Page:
From the Revolution onward, the Mississippi River witnessed a microcosm of American history. Revolutionary militia general George Rogers Clark fought at Kaskaskia, in Illinois country, in 1778; Lewis and Clark wintered on the Mississippi in 1803–1804 on their way to explore Thomas Jefferson's Louisiana Purchase; Andrew Jackson defeated the British at New Orleans in 1815; the Missouri Compromise debate of 1819–1821 over the status of slavery west of the river polarized America into proslavery and antislavery forces; Chief Black Hawk's 1832 defeat in Illinois, followed by the forced march of the Cherokees across the frozen Lower Mississippi, marked the extirpation of America's woodland Indians; Mormon prophet Joseph Smith was murdered at Nauvoo, Illinois, in 1844; Ulysses S. Grant turned the tide of the Civil War at Vicksburg, Mississippi, in 1863; and American life was forever marked by the eras of Mississippi Valley slavery, the Jim Crow laws there, and the civil rights revolution of the 1950s and 1960s.
The economic history of the Mississippi River is one of technological innovation, beginning with Indian canoes and frontier keelboats and flatboats, moving into the steamboat age, and culminating in the twentieth-century development of diesel-powered towboat and barge commerce along the mighty river's banks. The first Mississippi rivermen were Indians, paddling their sleek, wooden canoes and crude "bullboats" up and down its waters. Immediately following the American Revolution, keelboatmen steered sleek, prowed, sixty-foot-long craft swiftly downstream and then worked very hard to inch cargoes of coffee, sugar, and other trade goods upstream. The introduction in 1811 of steamboats on the western rivers, however, quickly ran the keelboats out of business.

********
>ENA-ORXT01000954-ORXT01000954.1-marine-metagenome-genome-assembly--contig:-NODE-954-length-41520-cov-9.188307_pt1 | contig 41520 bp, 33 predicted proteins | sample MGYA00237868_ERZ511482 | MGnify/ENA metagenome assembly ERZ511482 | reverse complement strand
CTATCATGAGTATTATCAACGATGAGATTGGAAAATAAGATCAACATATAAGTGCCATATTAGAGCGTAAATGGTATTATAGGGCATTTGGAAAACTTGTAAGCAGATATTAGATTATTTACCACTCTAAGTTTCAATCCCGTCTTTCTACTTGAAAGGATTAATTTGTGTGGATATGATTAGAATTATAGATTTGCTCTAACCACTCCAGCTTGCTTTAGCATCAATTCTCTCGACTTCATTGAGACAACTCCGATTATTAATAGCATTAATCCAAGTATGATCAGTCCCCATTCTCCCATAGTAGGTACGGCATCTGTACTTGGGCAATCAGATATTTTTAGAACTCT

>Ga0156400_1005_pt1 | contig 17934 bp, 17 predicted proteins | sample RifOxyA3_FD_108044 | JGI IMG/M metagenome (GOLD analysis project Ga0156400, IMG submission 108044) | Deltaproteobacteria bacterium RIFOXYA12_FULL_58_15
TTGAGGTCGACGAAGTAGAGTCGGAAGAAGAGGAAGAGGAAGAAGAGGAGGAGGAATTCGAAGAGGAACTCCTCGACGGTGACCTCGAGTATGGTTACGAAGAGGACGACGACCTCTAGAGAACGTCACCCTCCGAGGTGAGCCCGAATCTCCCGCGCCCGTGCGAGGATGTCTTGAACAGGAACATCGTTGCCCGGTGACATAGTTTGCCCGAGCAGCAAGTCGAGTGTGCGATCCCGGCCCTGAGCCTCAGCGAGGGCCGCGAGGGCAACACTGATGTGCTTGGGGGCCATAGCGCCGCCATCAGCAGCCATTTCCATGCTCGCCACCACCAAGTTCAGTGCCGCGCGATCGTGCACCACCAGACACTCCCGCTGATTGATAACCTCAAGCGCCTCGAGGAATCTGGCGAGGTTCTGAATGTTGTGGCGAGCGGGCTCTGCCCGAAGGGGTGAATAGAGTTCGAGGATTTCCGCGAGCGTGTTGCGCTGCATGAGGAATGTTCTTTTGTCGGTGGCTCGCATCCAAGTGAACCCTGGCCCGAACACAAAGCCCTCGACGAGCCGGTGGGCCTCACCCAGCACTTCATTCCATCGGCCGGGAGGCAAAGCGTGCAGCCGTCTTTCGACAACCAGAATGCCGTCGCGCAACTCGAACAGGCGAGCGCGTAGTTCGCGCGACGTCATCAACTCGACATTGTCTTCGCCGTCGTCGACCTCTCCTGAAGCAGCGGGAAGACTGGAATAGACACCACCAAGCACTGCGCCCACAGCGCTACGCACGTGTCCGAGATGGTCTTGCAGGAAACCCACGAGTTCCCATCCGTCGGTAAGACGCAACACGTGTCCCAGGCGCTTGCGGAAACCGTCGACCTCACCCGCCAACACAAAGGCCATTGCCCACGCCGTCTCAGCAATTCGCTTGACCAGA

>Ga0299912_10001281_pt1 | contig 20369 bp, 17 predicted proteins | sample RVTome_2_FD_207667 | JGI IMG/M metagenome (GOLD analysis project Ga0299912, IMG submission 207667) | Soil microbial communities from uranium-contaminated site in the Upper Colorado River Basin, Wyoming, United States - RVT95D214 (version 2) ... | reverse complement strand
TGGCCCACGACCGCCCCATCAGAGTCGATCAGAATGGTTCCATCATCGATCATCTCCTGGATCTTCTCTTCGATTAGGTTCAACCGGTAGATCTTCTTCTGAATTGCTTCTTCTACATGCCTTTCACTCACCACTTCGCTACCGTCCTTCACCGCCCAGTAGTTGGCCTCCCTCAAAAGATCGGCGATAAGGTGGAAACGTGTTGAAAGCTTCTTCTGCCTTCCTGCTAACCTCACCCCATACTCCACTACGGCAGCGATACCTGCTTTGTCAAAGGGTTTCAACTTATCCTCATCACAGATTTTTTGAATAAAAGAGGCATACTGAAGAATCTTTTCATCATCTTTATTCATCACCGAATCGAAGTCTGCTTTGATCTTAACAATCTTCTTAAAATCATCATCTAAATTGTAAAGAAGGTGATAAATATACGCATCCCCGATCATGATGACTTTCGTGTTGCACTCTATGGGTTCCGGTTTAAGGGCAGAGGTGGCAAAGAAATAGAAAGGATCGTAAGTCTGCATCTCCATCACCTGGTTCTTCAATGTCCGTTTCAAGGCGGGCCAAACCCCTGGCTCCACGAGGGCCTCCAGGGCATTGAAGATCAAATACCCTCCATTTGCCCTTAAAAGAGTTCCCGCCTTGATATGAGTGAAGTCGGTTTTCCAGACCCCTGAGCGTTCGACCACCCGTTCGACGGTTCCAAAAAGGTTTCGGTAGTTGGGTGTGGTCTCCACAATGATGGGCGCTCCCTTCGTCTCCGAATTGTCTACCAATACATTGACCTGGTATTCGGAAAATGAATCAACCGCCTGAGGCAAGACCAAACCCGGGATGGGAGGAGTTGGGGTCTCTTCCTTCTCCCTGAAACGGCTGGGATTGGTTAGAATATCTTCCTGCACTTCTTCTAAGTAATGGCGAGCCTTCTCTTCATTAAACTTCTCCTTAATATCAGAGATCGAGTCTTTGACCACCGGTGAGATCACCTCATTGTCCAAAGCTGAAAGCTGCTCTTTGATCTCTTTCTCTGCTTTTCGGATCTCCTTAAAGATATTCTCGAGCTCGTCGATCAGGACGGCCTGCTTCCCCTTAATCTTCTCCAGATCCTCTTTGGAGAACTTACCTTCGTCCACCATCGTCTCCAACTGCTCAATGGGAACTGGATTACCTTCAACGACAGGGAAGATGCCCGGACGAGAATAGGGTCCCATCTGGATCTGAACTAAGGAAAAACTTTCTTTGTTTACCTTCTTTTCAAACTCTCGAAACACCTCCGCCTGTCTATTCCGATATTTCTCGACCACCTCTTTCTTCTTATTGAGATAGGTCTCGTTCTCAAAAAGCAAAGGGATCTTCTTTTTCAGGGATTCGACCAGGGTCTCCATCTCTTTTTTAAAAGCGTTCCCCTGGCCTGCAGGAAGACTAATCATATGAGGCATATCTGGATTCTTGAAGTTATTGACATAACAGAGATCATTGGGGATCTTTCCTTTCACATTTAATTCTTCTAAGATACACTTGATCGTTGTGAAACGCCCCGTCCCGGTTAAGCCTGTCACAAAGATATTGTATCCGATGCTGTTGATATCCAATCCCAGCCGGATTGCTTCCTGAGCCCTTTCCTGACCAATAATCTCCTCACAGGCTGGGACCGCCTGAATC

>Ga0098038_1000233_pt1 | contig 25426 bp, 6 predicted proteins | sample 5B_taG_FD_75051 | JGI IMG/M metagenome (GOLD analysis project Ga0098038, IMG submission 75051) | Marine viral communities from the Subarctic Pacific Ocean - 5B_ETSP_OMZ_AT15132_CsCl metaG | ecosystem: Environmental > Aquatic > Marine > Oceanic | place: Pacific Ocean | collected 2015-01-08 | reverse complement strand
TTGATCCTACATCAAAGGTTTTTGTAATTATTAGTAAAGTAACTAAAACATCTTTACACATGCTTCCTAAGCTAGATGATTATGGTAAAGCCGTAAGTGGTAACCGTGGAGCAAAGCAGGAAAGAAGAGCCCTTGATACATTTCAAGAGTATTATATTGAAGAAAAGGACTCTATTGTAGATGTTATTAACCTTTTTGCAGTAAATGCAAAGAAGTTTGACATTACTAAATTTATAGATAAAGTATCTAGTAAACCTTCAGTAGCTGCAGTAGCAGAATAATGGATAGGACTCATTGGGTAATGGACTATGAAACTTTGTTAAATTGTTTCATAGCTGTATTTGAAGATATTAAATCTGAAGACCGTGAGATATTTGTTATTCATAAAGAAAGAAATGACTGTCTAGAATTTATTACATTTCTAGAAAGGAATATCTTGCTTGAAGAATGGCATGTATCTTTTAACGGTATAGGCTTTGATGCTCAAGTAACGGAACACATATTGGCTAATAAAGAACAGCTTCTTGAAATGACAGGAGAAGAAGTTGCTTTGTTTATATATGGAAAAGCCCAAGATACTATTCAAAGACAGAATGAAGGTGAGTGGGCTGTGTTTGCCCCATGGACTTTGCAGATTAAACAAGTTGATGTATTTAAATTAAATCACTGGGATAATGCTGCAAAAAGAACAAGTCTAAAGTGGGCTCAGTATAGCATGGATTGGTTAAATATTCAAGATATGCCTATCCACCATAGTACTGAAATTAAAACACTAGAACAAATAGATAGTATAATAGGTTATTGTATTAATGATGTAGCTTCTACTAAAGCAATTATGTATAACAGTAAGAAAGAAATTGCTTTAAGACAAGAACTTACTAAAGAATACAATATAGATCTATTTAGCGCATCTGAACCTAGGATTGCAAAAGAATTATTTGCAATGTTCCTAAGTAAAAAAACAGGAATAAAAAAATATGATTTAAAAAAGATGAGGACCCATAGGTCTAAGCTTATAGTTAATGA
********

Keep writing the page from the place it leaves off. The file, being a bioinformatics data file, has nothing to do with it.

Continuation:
Interestingly, the crude, inexpensive nonsteam flatboat (introduced in the late 1700s) endured well past the advent of steam power and the Civil War. Flatboats were flat-bottomed, box-shaped craft averaging fifty feet in length and twelve feet in width. Flatboats carried pork, corn, furs, hardy fruits and vegetables, and whiskey downstream only. Having sold their loads and boats (as scrap lumber), flatboatmen walked home along the dangerous Natchez Trace route or, after 1811, purchased deck passage aboard northbound steamers.